Home > Awareness, Data Protection, Facebook, Privacy, Social Media > Facebook and private businesses: risks

Facebook and private businesses: risks

During the past week this blog has presented which could be the privacy risks related to Internet usage, how cookies could monitor a user, how the employers can  use Facebook for making employment decisions, how profiling and targeted advertising could be delivered through Facebook’s Like button, what Places and Location Based Services mean for users’ privacy, and what photo tagging means.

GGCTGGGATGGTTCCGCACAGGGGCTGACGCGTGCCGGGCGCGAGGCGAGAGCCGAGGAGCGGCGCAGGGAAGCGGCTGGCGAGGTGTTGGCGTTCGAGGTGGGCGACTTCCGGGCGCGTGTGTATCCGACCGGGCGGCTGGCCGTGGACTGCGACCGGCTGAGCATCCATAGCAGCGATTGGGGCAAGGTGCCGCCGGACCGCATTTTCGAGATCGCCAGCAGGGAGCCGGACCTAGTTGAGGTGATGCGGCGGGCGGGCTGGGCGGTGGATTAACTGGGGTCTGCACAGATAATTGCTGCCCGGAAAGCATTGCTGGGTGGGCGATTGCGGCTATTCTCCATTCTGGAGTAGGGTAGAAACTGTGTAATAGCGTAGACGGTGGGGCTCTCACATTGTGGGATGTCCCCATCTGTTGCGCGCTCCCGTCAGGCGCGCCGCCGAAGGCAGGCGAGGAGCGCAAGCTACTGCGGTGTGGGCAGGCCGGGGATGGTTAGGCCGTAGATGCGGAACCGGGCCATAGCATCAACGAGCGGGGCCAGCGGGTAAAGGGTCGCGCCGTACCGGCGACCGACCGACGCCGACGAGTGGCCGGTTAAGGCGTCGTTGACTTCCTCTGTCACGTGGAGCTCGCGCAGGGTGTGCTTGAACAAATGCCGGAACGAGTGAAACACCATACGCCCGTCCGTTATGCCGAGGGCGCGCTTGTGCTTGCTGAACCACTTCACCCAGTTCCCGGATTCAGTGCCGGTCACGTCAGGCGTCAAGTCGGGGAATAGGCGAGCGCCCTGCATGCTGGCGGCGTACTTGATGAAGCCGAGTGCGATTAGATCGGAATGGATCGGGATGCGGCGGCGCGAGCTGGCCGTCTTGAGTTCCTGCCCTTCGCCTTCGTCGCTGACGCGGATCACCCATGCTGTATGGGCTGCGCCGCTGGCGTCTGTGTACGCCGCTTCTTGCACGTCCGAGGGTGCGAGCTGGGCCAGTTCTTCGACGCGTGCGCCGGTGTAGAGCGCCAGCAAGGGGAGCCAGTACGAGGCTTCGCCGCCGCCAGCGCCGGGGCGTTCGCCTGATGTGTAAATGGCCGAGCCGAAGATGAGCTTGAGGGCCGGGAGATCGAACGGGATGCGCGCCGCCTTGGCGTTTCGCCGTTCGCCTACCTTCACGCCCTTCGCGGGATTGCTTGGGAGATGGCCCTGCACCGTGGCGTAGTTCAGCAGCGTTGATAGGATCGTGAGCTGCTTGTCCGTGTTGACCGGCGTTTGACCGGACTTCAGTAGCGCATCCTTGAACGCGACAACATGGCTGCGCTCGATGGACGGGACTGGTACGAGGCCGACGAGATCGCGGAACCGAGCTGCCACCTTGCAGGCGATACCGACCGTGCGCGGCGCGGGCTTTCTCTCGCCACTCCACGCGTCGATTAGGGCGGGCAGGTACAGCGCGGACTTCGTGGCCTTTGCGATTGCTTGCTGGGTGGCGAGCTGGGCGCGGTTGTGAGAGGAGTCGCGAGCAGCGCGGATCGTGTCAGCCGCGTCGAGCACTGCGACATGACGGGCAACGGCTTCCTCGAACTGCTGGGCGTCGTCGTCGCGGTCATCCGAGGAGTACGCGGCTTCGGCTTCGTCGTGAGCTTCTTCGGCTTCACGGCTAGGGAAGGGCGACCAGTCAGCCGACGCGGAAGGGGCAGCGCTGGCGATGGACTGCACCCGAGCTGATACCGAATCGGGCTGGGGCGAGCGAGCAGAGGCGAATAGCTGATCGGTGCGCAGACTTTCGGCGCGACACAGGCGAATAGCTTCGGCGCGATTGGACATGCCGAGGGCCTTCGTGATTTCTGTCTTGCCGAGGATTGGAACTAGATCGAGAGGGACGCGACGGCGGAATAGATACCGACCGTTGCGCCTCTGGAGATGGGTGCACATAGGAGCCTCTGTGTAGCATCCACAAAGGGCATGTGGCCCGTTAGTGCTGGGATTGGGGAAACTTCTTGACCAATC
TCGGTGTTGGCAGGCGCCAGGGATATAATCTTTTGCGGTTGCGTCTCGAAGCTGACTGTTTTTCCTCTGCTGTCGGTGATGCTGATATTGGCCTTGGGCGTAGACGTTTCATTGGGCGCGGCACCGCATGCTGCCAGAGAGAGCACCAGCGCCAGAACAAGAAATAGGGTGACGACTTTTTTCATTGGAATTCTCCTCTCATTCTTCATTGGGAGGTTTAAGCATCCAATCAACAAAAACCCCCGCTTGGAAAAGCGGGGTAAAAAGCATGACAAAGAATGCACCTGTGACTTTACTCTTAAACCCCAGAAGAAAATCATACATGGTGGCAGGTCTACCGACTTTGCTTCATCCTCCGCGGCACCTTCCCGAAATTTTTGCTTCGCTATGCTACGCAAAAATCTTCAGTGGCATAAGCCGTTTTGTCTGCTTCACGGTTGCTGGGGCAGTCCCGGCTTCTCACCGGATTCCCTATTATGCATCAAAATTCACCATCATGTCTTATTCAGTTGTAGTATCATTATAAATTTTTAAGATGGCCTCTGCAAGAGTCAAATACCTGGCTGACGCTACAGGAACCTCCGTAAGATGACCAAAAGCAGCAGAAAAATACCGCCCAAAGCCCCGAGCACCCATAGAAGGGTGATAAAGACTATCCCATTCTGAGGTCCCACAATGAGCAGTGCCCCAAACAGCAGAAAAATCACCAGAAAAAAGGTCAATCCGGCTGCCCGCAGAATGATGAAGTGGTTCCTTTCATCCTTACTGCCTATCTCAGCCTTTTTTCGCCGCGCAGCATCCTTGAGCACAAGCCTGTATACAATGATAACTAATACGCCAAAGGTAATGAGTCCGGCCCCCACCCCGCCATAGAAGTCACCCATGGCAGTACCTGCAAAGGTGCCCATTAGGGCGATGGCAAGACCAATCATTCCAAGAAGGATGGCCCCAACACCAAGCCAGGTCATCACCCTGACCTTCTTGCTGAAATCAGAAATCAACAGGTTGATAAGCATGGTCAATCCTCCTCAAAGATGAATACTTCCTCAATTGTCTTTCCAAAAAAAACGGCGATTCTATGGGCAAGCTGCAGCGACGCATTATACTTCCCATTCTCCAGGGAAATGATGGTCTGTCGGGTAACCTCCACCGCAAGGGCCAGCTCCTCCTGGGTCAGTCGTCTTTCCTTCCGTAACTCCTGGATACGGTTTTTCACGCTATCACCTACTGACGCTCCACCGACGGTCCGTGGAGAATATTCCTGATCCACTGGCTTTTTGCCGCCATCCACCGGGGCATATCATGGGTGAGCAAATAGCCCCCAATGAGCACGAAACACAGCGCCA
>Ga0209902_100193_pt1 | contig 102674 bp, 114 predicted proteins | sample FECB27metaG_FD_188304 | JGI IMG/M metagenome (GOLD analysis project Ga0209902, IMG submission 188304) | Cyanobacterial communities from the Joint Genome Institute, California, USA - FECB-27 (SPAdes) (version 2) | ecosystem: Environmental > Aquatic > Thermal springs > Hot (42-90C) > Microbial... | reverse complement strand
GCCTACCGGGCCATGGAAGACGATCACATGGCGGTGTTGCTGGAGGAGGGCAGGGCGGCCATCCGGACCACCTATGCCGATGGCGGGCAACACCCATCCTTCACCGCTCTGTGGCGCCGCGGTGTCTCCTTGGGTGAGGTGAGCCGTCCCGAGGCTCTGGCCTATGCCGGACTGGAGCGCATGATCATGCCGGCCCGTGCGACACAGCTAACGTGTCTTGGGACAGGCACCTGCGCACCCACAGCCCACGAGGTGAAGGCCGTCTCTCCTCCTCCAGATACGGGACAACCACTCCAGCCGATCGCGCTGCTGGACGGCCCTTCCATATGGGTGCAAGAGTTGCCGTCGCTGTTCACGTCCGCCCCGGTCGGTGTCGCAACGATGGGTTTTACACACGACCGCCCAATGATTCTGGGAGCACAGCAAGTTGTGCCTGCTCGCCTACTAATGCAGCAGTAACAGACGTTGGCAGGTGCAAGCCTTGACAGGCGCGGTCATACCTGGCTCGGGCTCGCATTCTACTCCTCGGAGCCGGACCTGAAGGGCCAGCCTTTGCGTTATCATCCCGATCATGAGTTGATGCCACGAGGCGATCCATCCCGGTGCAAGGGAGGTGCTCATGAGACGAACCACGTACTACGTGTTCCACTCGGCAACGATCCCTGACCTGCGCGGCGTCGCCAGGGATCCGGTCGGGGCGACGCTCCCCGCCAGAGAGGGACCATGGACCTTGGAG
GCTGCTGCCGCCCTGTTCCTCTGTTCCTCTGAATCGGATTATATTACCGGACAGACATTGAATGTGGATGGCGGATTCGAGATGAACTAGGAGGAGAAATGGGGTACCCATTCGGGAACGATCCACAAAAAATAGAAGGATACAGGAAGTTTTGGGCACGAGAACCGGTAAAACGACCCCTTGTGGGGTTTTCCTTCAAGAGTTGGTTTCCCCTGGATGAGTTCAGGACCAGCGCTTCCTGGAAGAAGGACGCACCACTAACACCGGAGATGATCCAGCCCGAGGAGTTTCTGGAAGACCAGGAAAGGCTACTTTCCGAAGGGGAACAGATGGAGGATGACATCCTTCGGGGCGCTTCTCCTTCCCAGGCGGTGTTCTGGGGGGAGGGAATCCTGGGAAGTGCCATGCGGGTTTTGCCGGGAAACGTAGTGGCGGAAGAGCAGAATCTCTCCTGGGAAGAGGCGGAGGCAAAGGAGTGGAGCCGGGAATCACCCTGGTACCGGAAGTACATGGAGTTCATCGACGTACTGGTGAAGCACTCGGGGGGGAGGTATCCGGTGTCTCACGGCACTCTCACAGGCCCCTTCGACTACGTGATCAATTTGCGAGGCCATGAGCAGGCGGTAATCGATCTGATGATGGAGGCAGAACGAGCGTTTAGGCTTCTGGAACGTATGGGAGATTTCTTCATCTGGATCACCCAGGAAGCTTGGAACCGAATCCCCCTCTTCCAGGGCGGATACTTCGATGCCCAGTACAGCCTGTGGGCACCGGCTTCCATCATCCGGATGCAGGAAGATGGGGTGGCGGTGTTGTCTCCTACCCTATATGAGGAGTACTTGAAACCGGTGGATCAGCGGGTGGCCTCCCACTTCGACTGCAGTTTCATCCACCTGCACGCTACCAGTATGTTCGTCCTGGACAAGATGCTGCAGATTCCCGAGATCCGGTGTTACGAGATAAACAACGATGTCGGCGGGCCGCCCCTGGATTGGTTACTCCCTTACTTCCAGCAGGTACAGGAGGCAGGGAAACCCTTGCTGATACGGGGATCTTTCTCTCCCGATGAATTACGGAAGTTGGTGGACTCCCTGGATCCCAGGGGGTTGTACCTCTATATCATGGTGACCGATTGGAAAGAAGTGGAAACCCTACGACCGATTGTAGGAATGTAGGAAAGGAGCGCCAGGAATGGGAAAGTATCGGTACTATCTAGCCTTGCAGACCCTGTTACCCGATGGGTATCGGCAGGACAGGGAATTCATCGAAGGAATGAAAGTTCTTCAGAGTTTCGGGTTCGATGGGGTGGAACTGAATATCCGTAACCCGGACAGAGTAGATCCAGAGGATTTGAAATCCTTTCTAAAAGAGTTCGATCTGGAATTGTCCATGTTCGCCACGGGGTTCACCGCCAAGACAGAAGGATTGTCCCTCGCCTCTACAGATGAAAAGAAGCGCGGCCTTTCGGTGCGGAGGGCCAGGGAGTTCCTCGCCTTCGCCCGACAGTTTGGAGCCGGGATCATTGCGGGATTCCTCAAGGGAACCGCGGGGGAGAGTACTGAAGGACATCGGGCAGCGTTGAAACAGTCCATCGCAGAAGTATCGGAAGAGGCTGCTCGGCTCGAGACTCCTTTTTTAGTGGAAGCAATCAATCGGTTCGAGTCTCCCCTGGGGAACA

As part of the same awareness campaign, today E-Crime Expert is presenting the associated risks of  users’ available information on Facebook in relation with private business. Digital technology providers including Facebook, generate much more data than any other kind of classic broadcasting, and as an effect, the value of that data will be extremely considerable because that information is user direct related. This blog will address the following questions arising from this are: who will collect that data (who could use it), what will the data be used for, who owns the data, who exploits the data, who is the gatekeeper and who is making money from of it?